Arlington to allow killer's remains to stay


A convicted double murderer's ashes were properly placed at Arlington National Cemetery and will stay there, a U.S. Army spokeswoman said Friday.

The spokeswoman, Martha Rudd, was responding to questions and criticism about the appropriateness of the military cemetery, which the Army oversees, accepting Russell Wayne Wagner's ashes.

Wagner was convicted in 2002 of murdering Daniel Davis, 84, and Wilda Davis, 80, at their West Wilson Boulevard home in Hagerstown. He was sentenced to consecutive life sentences.


Wagner died in prison in February. On July 27, a service was held at Arlington National Cemetery in Virginia to place his ashes in a columbarium, or urn vault, with standard military honors.

Wagner's sister, Karen Anderson, requested it, cemetery spokeswoman Lori Calvillo has said. As a private 1st class in the Army from 1969 to 1972, honorably discharged, Wagner qualified, Calvillo has said.

The Davises' son, Vernon, and daughter, Virginia, have said they were surprised that Wagner's ashes went to Arlington and want them removed.

But Rudd said Friday, "Mr. Wagner was eligible for inurnment at Arlington National Cemetery in accordance with the law and Army policy. There is no authority to remove his remains."

Rudd pointed to the only interment and memorial exceptions outlined in U.S. Code. The person must have been: convicted of a federal capital crime and sentenced to death or life imprisonment; convicted of a state capital crime and sentenced to death or life imprisonment without parole; or found to have committed a federal or state capital crime but not convicted because of death or flight to avoid prosecution.

In 2002, Washington County Circuit Judge Frederick C. Wright III granted Wagner a chance at parole, but said Wagner would be in his 80s, at least, if he got it.

Told Friday of the Army's decision, Virginia Davis said, "It's not right. He murdered my mother and daddy. He's a murderer."

Davis said she'll fight to have his ashes removed.

"We'll go to a senator, I guess," she said.

Calvillo said Wednesday that convictions such as Wagner's would "usually prevent" someone from an Arlington service. Rudd would not comment on that statement on Friday.

Maj. Priscilla Doggett, a Maryland Division of Correction spokeswoman, said Friday that Wagner died Feb. 7, when he was found unresponsive in his Maryland House of Correction Annex cell in Jessup, Md.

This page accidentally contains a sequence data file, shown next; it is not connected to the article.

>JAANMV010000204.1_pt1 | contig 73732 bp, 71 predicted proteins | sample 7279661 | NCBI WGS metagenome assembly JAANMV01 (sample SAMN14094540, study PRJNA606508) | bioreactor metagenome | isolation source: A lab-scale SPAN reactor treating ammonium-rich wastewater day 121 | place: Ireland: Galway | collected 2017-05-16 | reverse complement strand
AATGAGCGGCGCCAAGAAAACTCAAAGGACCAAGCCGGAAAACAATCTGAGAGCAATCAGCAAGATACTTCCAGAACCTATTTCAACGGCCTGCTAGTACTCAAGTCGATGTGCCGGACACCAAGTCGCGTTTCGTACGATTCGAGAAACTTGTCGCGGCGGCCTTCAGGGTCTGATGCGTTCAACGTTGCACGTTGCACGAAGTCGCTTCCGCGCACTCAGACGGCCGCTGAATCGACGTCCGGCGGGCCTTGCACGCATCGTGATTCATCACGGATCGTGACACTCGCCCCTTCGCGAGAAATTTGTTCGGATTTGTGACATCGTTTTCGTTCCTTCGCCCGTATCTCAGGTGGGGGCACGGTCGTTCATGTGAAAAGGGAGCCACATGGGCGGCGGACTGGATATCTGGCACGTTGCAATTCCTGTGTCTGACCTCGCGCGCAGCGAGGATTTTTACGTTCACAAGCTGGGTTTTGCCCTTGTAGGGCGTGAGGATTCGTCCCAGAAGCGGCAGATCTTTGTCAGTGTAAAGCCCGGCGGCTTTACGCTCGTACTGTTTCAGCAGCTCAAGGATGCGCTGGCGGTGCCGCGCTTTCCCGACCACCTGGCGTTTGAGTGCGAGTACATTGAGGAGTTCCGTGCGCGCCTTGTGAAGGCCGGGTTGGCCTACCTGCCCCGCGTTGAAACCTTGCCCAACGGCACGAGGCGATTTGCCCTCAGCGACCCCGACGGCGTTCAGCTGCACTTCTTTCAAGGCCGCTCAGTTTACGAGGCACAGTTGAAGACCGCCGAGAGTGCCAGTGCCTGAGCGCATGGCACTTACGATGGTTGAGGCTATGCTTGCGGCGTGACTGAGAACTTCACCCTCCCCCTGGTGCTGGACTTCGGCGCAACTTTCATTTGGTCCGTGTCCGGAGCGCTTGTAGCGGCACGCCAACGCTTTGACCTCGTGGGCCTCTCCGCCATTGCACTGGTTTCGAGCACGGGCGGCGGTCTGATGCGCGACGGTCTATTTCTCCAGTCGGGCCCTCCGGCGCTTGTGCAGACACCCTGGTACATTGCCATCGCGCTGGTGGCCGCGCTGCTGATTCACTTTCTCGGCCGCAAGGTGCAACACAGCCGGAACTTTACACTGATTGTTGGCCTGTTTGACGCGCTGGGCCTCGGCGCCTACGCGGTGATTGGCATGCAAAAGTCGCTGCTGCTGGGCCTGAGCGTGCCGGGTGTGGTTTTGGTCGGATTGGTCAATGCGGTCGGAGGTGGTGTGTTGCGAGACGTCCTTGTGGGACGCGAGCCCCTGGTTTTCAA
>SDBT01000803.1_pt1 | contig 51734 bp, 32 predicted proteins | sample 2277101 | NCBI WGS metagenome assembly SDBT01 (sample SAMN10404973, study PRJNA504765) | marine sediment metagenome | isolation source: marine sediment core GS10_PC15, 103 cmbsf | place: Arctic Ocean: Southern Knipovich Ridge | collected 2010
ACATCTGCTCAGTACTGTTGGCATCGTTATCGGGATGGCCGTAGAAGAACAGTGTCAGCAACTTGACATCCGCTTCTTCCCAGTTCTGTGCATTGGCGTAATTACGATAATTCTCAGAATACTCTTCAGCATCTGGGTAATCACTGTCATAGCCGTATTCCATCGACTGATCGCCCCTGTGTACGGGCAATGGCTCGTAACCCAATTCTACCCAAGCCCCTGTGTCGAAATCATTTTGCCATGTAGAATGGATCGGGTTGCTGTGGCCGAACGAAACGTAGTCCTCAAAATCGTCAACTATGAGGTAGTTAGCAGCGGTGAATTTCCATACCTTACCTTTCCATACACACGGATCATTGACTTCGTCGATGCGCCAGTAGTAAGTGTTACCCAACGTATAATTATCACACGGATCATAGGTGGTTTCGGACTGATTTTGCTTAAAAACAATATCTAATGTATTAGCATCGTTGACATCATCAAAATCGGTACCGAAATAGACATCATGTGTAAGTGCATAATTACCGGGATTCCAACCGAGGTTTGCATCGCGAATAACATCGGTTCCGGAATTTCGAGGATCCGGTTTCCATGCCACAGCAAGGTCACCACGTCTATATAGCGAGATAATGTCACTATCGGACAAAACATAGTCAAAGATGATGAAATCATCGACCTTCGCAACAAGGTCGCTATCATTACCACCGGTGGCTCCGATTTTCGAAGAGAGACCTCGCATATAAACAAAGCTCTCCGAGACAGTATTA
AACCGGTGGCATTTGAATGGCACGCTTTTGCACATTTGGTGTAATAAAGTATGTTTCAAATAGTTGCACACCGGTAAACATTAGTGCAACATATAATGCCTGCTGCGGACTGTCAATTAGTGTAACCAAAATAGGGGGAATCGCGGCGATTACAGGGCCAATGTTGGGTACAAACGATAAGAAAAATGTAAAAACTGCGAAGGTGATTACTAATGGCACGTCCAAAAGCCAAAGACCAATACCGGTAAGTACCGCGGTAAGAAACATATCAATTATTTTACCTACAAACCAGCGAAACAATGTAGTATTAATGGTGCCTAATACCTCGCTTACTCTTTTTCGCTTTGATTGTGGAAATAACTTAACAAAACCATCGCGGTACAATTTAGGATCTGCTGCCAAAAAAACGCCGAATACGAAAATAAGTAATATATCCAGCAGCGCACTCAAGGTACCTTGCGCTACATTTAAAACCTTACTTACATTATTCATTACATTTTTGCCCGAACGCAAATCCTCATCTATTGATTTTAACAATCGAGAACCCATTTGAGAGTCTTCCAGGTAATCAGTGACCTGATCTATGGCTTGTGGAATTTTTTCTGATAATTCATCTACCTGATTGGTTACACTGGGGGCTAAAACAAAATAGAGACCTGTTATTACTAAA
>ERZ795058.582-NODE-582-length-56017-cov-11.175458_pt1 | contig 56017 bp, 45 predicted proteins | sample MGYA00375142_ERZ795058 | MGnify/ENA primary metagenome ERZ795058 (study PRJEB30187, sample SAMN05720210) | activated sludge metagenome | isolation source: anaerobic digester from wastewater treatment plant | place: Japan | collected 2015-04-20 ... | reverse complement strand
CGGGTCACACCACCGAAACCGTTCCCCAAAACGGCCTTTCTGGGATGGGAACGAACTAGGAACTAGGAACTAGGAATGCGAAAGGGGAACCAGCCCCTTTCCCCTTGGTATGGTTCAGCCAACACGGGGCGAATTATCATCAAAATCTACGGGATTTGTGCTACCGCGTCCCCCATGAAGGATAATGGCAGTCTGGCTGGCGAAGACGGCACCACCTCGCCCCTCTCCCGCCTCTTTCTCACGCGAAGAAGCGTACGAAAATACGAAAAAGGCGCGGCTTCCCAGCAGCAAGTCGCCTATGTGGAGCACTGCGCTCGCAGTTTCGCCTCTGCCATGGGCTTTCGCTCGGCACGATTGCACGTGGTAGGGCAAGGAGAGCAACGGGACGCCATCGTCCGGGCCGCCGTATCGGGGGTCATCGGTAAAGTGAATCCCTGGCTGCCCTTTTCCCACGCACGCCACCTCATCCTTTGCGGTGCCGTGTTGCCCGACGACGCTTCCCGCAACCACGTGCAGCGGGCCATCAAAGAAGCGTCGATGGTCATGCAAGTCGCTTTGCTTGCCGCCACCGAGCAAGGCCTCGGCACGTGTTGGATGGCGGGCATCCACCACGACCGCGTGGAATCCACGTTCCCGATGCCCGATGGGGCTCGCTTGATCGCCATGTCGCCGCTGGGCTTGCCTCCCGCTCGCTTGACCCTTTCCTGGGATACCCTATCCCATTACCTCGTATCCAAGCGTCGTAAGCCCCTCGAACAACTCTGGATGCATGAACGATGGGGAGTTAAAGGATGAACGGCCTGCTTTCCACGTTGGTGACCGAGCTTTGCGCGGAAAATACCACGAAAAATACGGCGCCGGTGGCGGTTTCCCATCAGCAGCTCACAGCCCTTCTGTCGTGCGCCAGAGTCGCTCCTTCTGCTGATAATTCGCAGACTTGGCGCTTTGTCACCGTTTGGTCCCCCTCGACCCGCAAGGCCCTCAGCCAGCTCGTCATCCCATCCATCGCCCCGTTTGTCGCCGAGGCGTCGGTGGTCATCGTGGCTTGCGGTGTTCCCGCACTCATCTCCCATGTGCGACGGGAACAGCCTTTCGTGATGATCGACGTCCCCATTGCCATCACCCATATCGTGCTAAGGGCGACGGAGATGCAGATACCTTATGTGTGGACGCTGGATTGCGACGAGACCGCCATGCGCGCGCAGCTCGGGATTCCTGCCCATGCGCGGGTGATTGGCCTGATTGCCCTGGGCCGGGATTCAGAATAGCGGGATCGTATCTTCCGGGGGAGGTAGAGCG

The state medical examiner's office ruled Wagner died from heroin intoxication.

Ronn Wade, director of Maryland's State Anatomy Board, said Friday his office took custody of Wagner's unclaimed body on Feb. 15 from the Office of the Chief Medical Examiner, which performed the autopsy.

That same day, in an e-mail, Bill Anderson, Wagner's brother-in-law, asked for the ashes, saying the family couldn't afford a funeral.

Wade can release bodies, but said his office is "not a cremation service." He told Anderson there had to be a plan.

The next day, Wade said, Anderson sent another e-mail. It said Wagner's other sister, Marian Stull, was a diabetic invalid and the family was "planning to have a memorial service for Russell in the hospital chapel and then dispose of the ashes as (Stull) wishes."

He was told Stull "would like to scatter the ashes in her hometown."

Stull died at Washington County Hospital, two days before Wagner's July 27 service, according to her obituary.

Wade said he honored their request as a "humanitarian" gesture and waived the fee, which usually is $200. Wagner's body was cremated March 12 and his ashes were sent via certified mail to Karen Anderson in Silver Spring, Md.

"Nowhere had they said he was going to be interred at Arlington," Wade said.

He said if he had known Wagner's ashes were going to Arlington, "I would not have done that."

Messages left for Karen and Bill Anderson on Friday were not returned.

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